With members like Mowgli and Ryan, who come from diverse fields of work, the OLCC utilizes the committee’s wide array of perspectives to review and offer advice on proposed regulations. The committee’s advice generally adds significant weight in rule making, but the overall mission of the Marijuana Rules Advisory Committee is to keep the Oregon cannabis industry thriving.

For more information regarding the OLCC and everything else that entailed with the passing of Measure 91, visit www.oregon.gov/olcc

Leap Higher

words by Josh Delzell | photos by Trevor Meyer 

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Nestled into the mountain valleys of sleepy Southern Oregon are some of the PNW’s most beautiful and underrated rivers, forests and archaic towns. Not to mention, of course, the rolling pastures of some of the world’s finest marijuana to ever be grown that dominates the lush green fields. Among these mountain meadows is Leap Farms, a locally owned operation built on love and organic philosophies. The team at Leap Farms see themselves as more than close friends who work together, emphasizing more of a family bond — a literal translation because most of them grew up together.

Located just outside of the small town of Wimer, Leap Farms was founded in 2016 when recreational marijuana was legalized in Oregon — after servicing the medical community for nearly a decade prior. Despite its’ youth, the crew is well experienced and no stranger to the cannabis industry. The founder, Beau Rillo, has been growing for over 30 years, ranking high in the “true master” growers of Southern Oregon.

Danny Hull is a field lead at Leap Farms.

Leap Farms has a motto to live by: work hard, play harder. The gang at Leap likes to have fun, often wagering each other with the challenge of push-ups in the place of money for bets. It’s easy to win or lose money, but it’s better to test one’s character to see if they honor their word and keep their cool, even in embarrassing situations.  This test of personality trickles into their product. When it’s time to work, Leap Farms performs expertly and sets the bar high for what to expect from their brand and their products. As a Leaper, they don’t excel in just one thing, they strive to go above and beyond. That’s the key to success as far as this farm is concerned: “leaping” higher than what’s expected of them to deliver the best service, the best bud and the best products. This reflects in strains like Rose Colored Glasses, a five year breeding project conducted by Rillo that has quickly become a sure-fire Oregon original. “We don’t grow cannabis, we grow better people and better soil. The plant and the flowers are just a reflection of our commitment to the other two,” says founder, Beau Rillo.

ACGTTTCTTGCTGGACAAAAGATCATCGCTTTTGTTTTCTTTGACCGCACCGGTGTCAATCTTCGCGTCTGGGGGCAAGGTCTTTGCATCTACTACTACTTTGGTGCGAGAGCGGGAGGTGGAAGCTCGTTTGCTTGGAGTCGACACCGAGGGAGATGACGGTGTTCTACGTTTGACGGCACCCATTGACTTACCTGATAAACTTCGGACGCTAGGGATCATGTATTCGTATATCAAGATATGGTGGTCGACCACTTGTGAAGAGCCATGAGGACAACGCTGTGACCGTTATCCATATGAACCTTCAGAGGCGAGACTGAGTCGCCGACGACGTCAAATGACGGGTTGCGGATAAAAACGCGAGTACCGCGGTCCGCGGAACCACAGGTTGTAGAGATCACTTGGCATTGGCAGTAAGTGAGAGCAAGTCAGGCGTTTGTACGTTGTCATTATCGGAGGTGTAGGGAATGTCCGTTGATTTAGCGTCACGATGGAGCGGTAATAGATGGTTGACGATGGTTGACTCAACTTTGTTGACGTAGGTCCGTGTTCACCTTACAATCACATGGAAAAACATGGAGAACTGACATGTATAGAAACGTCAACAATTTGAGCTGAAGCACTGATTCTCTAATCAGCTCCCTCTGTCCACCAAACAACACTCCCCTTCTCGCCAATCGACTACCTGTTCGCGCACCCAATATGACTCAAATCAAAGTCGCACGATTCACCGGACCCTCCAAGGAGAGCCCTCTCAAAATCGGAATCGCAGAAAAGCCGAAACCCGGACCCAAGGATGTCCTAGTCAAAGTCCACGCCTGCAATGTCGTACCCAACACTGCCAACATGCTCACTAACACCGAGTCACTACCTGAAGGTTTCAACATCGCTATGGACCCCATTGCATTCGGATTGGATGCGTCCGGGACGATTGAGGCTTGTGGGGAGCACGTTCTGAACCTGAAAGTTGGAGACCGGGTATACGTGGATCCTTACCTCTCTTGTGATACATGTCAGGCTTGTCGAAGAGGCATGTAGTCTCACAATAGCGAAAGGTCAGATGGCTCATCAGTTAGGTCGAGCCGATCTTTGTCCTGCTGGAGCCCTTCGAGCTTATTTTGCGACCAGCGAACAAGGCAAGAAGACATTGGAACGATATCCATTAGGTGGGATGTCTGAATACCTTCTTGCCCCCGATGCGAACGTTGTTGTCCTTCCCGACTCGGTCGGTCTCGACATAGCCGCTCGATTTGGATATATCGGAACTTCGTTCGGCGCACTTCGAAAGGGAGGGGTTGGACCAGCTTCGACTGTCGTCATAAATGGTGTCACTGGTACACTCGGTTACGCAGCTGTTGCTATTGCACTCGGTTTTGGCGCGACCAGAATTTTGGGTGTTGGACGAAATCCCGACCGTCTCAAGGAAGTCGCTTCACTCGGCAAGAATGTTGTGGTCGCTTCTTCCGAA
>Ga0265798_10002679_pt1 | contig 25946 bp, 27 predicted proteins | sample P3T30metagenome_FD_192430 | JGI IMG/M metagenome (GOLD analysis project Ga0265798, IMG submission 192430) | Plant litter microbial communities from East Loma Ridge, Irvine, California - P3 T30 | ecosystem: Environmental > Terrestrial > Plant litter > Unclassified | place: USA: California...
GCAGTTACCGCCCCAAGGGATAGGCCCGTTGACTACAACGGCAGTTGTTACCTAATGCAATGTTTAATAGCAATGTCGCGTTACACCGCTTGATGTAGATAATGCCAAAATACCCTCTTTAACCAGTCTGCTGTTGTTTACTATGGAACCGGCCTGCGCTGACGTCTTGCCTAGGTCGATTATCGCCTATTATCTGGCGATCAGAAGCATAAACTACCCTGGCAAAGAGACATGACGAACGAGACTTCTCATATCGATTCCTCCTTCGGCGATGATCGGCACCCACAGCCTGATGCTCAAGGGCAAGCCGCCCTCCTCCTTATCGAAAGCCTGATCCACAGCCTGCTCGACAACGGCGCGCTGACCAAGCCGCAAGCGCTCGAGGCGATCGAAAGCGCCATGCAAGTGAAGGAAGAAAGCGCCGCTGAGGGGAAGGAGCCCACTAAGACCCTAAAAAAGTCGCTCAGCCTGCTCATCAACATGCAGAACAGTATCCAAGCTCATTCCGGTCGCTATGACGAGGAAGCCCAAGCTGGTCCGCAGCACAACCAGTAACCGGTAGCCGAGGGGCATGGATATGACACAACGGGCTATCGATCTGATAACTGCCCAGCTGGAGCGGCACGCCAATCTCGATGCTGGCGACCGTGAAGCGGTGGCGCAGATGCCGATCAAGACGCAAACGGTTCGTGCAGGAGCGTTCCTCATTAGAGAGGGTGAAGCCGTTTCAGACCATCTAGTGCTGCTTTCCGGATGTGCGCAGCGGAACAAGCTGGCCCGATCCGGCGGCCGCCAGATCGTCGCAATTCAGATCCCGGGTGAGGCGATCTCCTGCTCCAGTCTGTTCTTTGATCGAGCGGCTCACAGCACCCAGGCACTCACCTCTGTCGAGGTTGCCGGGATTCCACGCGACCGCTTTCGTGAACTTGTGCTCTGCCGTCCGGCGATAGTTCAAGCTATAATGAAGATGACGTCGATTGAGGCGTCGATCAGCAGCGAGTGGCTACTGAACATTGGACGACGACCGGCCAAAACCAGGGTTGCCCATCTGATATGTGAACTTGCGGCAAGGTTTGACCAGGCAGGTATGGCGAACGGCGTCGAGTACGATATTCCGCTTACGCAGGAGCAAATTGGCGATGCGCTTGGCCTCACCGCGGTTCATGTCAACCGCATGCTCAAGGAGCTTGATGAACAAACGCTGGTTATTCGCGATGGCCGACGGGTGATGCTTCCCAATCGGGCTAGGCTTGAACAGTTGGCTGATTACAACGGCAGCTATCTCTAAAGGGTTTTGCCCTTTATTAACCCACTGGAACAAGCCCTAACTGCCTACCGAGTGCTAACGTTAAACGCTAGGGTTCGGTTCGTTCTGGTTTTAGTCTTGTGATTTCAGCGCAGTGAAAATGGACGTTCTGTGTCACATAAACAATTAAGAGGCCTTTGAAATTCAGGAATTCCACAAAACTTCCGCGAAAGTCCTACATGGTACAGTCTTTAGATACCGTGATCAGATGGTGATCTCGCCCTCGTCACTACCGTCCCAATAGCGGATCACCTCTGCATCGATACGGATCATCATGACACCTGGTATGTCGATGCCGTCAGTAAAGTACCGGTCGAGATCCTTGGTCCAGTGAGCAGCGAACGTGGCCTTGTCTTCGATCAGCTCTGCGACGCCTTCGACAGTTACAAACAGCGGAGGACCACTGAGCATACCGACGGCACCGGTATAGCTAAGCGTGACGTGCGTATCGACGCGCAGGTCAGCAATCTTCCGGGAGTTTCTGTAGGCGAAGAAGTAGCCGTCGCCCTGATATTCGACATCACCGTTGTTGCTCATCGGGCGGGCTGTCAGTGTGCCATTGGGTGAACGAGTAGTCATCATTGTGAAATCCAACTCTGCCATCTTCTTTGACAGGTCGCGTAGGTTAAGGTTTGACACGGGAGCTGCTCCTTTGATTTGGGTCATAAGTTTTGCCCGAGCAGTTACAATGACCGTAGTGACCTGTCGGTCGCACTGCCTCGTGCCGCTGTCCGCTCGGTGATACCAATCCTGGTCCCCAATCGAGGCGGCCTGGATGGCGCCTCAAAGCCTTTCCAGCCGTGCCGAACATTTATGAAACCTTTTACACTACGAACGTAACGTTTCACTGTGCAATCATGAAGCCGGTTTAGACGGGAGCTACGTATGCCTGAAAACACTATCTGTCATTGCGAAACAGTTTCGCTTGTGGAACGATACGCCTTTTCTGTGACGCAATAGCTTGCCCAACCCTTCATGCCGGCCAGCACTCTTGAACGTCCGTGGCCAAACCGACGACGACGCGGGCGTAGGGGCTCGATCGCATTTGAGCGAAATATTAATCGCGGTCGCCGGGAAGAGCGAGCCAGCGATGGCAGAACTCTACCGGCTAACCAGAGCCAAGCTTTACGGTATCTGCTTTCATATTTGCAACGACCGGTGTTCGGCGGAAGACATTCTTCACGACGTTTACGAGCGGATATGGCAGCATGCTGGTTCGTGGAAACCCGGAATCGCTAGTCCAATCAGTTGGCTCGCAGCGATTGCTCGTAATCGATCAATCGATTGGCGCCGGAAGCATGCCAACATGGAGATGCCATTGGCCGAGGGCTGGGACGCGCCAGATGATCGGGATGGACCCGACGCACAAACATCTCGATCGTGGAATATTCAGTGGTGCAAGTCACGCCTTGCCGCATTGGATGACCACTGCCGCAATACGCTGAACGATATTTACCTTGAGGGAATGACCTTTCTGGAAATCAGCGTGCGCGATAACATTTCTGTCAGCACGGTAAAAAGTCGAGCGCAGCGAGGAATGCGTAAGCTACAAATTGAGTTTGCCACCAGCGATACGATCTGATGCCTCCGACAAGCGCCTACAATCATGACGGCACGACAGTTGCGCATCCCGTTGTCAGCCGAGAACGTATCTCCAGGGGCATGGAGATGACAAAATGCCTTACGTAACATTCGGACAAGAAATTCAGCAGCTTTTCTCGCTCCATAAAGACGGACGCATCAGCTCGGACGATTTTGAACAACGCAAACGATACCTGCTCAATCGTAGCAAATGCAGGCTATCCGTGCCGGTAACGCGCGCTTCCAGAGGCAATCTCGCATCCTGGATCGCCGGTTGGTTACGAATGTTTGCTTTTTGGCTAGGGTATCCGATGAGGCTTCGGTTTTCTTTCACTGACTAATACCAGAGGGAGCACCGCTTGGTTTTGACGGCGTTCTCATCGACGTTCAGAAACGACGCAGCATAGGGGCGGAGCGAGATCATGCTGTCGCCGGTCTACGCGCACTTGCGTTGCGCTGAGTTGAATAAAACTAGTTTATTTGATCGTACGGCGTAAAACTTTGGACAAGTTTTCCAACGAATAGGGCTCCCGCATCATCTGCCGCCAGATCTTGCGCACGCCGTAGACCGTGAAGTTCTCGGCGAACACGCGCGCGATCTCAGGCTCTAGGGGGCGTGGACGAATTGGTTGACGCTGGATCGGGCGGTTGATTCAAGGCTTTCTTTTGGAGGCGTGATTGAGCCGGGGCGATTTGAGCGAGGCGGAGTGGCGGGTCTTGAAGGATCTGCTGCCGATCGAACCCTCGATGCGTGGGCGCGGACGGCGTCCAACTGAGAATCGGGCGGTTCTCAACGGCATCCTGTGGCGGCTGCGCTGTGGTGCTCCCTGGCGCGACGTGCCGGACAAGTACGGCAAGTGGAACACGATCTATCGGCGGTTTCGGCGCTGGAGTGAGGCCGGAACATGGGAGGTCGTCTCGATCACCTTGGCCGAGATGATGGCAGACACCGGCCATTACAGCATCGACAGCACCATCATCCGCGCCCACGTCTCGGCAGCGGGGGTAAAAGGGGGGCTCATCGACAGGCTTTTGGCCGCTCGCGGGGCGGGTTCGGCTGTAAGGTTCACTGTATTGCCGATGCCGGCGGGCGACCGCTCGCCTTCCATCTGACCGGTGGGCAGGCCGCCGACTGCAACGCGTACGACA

Another philosophy of Leap Farms is community involvement. Leap believes that the community around them is also a part of the product quality, and investing in that community is therefore an investment into the product. Phenomenal examples of this would be taking part of the celebration of the reconstruction of the local covered bridge — which you’ll find located in the Leap Farms logo. Additionally, they host classic events such as the Vendor Bender: an annual mini festival that services retailers across the state that sell Leap products. This event brought the likes of Warrior King from Jamaica and Jahdan Blakkamore, along with local artists such as One Dollar Check and Fortune’s Folly, accompanied by the 7th Street Band and DJ Unite of Tribe of Kings. The revenue generated from this event helped support the local Evan’s Valley Community Center and rural fire department. Working with Flowr of Lyfe, Leap donated high quality medical-grade flower to patients in need, effectively creating affordable access to safe organic medicine. These are just a few examples demonstrating that Leap is committed to fostering a higher standard of family, community and friendships.

Leap Farms prides themselves on 100% organic materials. They don’t use pesticides or any other chemicals when growing; it’s all natural and they treat the earth like the Queen she is. The group at Leap is very passionate in providing an environment to help expand your knowledge of cannabis while having a successful and innovative business.

You can find their unique products throughout the Eugene/Springfield area, like Green Therapy, Good Karma, Space Buds and many more. For more information on Leap Farms, check out their website and their Facebook and Instagram for more in depth profiles of the team and the farm itself, along with a feature gallery to get an up-close look at what exactly Leapers do.